GM: That was the idea at the time, but over the years, it’s kind know, studios have gotten smaller and smaller, I’ve gotten rid of most of my hardware stuff, and I find that Omnisphere (Spectrasonics’ famously advanced synth software) does pretty much everything I need it to do these days. You can get these third-party packs for it that do some amazing ambient swells and crazy sounds. Anything that that doesn’t cover, you’ve got an amazing amount of orchestral stuff from Spitfire Audio, Konkakt libraries...When I’m writing stuff, with drums, I tend to use a mixture of the Slate stuff and Kurt Ballou’s own room stuff, which is a Kontakt instrument. Our drummer plays an electronic kit and we just piss around between us, both with the same software.

GG: Do you often go to the keyboard side of things, or the plugins, to write instead of the guitar?

GM: It completely depends on what type of song I think I’m starting off writing. (laughs) You know, it depends whether I’m wanting to colour our vocalist’s judgement of what the song should be: what I think it’s going to be. So if I’m wanting to do something that’s a little more catchy and has more of a melody to it, I might start off with just a pad sound or a bassline. Something very simple and not too distorted, to not colour the judgement of the vocalist. And then if I’m thinking I want something that a bit more riff-orientated, I might start with a guitar line. Usually, more often than not, like what I told you with the songwriting process we use these days, it can go completely in the opposite direction after you start, anyway!

GG: It was such a breath of fresh air to hear about that whole process! Very cool. So, that’s pretty much everything covered, Gregor! I’ve got one last question, which is the most generic thing ever, but I’m still interested in the answer! Paradise Lost have been around for over 30 years, with largely the same line-up, apart from drummers. Most bands don’t achieve that type of longevity, so what is your secret to staying together as a band?

GM: Umm, well, sense of humour is very important. We have the same sense of humour: self-deprecating, Northern wit. We were brought up in very similar surroundings, which is a working-class, downtrodden mentality, so that mixed together with a bit of friendship. Over the years it hasn’t been easy, but as you get older, I think comfort comes into it a lot.

GG: Right?

GM: Like the rest of the band members are like a pair of slippers to me, almost! It’s someone you know really well and are comfortable with. When we go on tour these days, rather than get the most expensive tour bus and maybe share it with another band, we’ll go for a half-way good tour bus and have it on our own, so we’re comfortable in our own surroundings. But yeah, it’s a learning thing. As you get older, you learn how much you can push someone’s buttons and how much space they need, and you just grow into each other. That’s a horrible way of putting it (laughs)!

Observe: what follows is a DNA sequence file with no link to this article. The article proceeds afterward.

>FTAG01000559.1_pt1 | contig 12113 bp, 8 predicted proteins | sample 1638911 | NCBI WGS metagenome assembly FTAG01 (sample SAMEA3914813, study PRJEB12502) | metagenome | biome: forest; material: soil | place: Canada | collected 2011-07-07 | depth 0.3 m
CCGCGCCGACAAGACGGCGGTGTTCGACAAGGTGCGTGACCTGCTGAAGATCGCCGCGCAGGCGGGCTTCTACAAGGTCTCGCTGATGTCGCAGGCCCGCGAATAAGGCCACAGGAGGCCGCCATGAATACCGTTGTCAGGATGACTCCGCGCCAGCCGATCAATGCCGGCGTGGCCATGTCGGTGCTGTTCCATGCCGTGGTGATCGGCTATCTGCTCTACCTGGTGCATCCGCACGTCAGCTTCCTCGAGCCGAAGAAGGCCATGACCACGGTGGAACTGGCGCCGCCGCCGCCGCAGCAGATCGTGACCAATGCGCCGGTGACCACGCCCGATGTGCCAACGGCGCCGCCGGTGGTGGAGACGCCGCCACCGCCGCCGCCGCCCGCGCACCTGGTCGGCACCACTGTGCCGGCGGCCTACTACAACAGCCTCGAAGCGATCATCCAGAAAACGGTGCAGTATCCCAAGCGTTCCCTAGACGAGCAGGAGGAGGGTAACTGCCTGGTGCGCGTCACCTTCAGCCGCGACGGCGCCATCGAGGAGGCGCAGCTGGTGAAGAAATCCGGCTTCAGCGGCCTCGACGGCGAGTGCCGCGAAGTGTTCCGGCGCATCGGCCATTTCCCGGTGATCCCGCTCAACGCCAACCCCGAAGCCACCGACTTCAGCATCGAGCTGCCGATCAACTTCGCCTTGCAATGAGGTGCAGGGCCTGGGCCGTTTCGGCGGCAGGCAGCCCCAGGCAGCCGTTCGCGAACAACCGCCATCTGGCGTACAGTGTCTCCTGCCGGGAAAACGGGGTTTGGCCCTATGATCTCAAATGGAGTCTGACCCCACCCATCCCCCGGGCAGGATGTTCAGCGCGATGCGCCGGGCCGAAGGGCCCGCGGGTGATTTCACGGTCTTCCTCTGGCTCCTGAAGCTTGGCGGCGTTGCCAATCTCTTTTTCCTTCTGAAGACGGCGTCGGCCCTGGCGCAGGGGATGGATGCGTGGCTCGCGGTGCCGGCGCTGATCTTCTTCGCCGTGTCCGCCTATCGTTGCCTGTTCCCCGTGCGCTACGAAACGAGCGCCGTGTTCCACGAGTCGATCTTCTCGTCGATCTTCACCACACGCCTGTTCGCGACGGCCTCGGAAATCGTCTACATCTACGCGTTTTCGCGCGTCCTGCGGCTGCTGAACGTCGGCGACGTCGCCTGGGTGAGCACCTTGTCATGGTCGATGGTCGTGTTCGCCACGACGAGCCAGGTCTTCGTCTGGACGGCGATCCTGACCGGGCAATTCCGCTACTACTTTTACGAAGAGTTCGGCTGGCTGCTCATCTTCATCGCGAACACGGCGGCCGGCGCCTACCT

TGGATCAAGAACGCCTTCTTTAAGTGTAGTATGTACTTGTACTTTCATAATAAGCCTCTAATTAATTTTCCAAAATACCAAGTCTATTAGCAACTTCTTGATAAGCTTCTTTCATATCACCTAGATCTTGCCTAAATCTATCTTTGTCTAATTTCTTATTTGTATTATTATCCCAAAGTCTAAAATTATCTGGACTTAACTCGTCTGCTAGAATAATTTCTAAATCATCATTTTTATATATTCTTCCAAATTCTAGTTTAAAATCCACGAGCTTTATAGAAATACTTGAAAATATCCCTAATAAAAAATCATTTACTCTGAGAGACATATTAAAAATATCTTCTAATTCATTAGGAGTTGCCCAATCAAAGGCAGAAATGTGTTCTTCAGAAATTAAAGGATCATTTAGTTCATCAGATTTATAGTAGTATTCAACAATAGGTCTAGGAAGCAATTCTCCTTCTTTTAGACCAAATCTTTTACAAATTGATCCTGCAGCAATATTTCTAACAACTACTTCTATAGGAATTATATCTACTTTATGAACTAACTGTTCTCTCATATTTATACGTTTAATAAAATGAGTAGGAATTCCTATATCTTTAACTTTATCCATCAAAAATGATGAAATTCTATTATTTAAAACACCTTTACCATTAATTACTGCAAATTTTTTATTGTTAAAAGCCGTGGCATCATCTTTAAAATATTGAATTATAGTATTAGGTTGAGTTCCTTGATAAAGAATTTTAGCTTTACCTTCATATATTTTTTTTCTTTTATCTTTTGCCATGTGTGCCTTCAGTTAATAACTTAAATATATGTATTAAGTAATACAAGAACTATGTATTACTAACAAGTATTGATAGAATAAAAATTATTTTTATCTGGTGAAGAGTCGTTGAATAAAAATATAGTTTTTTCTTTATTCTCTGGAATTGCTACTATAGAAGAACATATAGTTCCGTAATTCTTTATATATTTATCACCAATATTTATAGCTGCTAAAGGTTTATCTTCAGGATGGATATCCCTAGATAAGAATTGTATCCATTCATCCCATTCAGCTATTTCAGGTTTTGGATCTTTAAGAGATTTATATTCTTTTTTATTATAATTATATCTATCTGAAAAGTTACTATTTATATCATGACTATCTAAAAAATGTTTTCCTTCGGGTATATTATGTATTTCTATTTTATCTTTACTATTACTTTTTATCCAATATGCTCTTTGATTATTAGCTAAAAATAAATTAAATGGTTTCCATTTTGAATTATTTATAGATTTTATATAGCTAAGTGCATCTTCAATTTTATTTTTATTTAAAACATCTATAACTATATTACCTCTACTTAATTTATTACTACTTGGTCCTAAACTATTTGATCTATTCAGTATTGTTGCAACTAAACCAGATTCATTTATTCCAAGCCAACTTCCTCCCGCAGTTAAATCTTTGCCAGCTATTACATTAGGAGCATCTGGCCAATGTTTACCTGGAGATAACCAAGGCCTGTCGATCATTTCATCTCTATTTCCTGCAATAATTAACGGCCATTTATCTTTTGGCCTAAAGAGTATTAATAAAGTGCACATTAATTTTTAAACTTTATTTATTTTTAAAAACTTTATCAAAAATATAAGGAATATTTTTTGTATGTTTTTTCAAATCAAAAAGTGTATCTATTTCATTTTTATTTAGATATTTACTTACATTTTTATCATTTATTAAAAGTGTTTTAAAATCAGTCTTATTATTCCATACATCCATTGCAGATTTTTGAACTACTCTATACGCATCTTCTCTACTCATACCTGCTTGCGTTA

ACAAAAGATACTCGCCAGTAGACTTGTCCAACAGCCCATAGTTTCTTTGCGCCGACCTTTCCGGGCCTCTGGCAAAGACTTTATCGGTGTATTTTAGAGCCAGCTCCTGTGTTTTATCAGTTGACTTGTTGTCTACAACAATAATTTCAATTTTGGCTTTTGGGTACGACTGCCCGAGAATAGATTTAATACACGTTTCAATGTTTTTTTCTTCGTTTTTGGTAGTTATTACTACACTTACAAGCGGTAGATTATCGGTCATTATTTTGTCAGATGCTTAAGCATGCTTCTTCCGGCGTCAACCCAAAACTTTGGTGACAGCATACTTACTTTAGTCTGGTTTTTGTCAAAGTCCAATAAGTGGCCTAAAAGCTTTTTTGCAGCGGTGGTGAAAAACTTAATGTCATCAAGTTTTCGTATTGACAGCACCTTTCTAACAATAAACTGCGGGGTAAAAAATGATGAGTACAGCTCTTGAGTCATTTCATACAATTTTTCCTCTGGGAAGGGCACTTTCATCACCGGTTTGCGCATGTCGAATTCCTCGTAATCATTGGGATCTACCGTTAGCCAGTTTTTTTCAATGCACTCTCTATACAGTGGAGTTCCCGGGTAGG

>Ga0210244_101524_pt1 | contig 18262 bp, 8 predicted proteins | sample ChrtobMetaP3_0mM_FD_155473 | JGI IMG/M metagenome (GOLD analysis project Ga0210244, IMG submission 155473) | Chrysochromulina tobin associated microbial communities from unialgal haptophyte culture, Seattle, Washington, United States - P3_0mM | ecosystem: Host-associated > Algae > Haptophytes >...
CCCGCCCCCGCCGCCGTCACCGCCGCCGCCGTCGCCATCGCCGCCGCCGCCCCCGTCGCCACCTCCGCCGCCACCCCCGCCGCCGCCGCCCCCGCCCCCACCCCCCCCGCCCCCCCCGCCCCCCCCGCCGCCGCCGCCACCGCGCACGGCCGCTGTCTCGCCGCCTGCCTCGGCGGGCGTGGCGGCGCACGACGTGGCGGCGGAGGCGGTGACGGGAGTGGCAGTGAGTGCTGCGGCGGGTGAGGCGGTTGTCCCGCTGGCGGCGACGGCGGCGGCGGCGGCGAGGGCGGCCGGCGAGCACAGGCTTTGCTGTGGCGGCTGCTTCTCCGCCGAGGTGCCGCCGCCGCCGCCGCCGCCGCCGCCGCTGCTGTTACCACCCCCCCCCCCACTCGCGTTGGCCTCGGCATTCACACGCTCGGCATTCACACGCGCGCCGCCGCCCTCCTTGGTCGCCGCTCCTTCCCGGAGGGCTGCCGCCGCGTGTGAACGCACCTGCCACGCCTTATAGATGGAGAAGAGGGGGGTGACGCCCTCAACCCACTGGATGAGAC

GG: You’ve kind of creating a sort of micro-universe with the members and that sort of sustains itself.

GM: Yeah, and we’re kind of very antisocial as well (laughs). When it comes to other bands and stuff. I mean, we’re friendly, but we’re very well-known at festivals for kind of standing in a circle, talking to each other and not assimilating with anyone else, while all the American bands are jumping up and high-fiving each other and whooping at the top of their voices.

GG: Well, I think that befits you, as Paradise Lost, to not be behaving like that, quite frankly. (laughs)

GM: Haha, yeah, it’s a very English thing to do.

Indeed it is. Our time came to a close, as it always does. After two phone calls with Greg, we managed to amass plenty for guitar fans and Paradise Lost fans too! We particularly loved Gregor’s insights into this new way of songwriting for them. That could work for you, too! What not give it a try? We hope that Paradise Lost’s showcase gig goes ahead, and that they are back on the road soon! Keep up with them via the official Paradise Lost website. Obsidian is out now! We’ll remind them to bring their empty Marshall cabinets when they finally venture overseas again!

We’d like to thank Gregor for his generosity with his time and candour, and to Simon Glackin for helping set this up.

Thanks for reading, stay safe and we’ll see you soon.

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I'm a musician and artist originally from the South West coast of Scotland. I studied Visual Arts and Film Studies at...